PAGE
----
Kids do some really crazy things, but I think the craziest thing I’ve heard lately is “Am I Ugly or Pretty” videos. Young girls are making videos of themselves then posting them on YouTube and asking viewers to declare the girl “ugly” or “pretty.” I hope it comes as no surprise that the girls generally get a lot of positive comments but just as many that are mean and abusive. Some of the comments I’ve read should land the commenter in jail.
Experts call the phenomenon normal tween behavior. Young girls, the logic goes, have low self-esteem and are insecure about their appearance so look for affirmation. Add to that a huge shot of impulsivity and it can seem like a really good idea to find out if others find them ugly or pretty. We, as parents need to build our daughters’ self-esteem, reassuring them that they are beautiful, special and capable so that they won’t go looking for compliments from strangers.
I’m not swallowing the low self-esteem thing whole anymore. Every generation since I was in grade school—and that was a long, long time ago—has focused on raising girls’ self-esteem. We’ve been raising our daughters’ self-esteem for so long now that every one of them should believe she’s capable of reversing the Earth’s rotation.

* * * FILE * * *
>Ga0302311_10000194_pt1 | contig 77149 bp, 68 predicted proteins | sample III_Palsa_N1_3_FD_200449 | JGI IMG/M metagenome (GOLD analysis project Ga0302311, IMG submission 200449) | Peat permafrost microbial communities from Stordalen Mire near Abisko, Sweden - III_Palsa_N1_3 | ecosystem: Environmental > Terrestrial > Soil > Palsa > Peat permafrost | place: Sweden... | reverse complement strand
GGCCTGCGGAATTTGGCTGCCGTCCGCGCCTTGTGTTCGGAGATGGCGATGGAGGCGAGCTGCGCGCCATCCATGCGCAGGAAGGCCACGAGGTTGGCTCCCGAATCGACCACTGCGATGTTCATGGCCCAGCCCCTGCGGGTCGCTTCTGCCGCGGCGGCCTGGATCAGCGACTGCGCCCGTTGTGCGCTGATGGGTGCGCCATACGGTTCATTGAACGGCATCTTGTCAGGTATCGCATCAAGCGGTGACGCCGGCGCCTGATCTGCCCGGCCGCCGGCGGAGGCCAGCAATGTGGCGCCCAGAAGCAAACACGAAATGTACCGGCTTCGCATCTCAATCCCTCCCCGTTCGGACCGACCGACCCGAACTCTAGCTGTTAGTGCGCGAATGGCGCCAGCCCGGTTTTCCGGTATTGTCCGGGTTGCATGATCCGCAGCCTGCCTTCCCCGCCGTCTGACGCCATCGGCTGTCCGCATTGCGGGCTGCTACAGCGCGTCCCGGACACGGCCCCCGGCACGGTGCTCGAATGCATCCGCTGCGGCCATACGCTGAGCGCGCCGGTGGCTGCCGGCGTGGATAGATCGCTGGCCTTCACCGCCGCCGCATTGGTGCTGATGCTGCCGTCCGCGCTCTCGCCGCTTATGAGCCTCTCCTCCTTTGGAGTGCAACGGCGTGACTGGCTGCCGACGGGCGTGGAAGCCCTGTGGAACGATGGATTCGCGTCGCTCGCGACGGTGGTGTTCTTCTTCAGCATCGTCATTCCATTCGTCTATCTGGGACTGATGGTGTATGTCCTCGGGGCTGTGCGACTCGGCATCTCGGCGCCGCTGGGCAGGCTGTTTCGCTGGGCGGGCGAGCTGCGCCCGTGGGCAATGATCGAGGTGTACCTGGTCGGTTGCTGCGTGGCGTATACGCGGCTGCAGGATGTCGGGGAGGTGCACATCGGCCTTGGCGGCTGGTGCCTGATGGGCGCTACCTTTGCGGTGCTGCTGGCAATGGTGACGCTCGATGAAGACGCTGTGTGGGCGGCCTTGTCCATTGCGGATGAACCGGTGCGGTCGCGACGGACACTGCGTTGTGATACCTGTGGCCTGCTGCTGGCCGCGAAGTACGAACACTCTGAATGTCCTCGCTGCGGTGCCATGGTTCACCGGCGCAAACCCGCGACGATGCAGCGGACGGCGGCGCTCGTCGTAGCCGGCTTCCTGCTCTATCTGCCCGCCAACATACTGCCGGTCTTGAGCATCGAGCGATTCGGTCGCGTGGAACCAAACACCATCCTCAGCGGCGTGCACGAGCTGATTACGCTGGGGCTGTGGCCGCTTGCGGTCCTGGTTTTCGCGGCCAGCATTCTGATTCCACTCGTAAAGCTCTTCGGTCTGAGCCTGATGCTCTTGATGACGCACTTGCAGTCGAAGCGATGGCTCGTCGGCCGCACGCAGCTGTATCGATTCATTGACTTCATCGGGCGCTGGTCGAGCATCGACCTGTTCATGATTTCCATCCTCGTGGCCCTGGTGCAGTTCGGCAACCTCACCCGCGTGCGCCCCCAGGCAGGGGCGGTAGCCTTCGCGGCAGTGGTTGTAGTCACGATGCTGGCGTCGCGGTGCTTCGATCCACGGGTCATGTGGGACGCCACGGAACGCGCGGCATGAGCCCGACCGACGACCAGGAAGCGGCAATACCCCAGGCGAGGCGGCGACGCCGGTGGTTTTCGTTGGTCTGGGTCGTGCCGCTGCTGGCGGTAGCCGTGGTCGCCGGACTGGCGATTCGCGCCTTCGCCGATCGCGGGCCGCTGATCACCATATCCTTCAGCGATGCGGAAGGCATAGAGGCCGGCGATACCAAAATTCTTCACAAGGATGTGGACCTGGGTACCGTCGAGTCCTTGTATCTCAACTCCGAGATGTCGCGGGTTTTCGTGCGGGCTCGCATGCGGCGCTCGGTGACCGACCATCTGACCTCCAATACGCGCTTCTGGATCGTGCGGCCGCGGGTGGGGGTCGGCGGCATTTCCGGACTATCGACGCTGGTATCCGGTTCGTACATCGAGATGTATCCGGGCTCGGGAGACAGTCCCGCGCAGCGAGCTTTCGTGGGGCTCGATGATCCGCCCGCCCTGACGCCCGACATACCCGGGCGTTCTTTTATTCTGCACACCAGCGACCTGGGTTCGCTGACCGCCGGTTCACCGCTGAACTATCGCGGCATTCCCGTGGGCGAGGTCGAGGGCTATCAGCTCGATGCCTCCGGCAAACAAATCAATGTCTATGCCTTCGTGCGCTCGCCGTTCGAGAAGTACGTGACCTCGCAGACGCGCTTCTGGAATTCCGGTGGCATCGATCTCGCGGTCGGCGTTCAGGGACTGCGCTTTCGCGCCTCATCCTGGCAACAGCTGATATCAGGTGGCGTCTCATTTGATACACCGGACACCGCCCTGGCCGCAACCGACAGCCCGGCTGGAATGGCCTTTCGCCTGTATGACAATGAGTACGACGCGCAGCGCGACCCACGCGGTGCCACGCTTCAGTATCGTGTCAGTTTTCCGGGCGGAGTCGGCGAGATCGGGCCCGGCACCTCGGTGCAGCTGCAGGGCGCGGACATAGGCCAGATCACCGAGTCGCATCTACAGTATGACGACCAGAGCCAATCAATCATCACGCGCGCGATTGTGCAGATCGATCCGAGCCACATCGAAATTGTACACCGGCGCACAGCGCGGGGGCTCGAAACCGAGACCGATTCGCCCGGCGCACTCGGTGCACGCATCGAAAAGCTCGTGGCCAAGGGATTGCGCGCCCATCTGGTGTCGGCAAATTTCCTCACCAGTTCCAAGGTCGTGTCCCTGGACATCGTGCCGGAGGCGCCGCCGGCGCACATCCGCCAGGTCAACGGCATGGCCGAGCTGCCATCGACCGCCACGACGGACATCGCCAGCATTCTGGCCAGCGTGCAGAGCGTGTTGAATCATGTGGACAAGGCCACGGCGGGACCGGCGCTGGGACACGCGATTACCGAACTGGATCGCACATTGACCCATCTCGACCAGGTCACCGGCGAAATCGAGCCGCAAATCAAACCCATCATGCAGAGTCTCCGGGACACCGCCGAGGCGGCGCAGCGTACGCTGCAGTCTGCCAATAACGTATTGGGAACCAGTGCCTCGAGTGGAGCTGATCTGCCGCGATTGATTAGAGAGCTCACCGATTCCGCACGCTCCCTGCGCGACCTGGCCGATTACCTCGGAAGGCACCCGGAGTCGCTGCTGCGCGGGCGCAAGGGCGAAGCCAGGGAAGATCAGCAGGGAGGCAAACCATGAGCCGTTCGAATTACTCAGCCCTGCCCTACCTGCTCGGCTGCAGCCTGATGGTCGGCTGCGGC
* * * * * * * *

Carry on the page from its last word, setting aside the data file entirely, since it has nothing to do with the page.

The girls who are making “Am I Ugly” videos definitely have issues, probably with insecurity and self-esteem, but I’m thinking there’s something more going on there. Most girls are not making videos begging for affirmation and critique. I’ll bet most girls aren’t making videos at all.
When a girl is treated badly she feels bad, not because she has low self-esteem but because it feels bad to be treated badly. Teaching girls that they are treated poorly because they don’t value themselves lets the people who treat them poorly off the hook. At the same time, the over emphasis on parents instilling self-esteem seems to pull the rug out from under the reason we focus on it to begin with.
I run for fitness and one day my daughter asked to go with me. It was drizzling with a stiff wind out of the north. I told her it would be tough. She wanted to come anyway. Her hat blew off three times, her nose was running and her cheeks were red, but she kept running. I asked several times if she wanted to quit. She didn’t. She ran 1.5 miles in the rain and wind. We called it quits when she was ready. It’s an achievement that still makes her glow in the telling.
We want our kids to feel good about themselves. Well, kids feel good about themselves when they do things that they are proud of, when they reach deeper and try harder than they have before. Yes, we should be proud of our children, but it’s more important, in the long run, that they feel proud of themselves.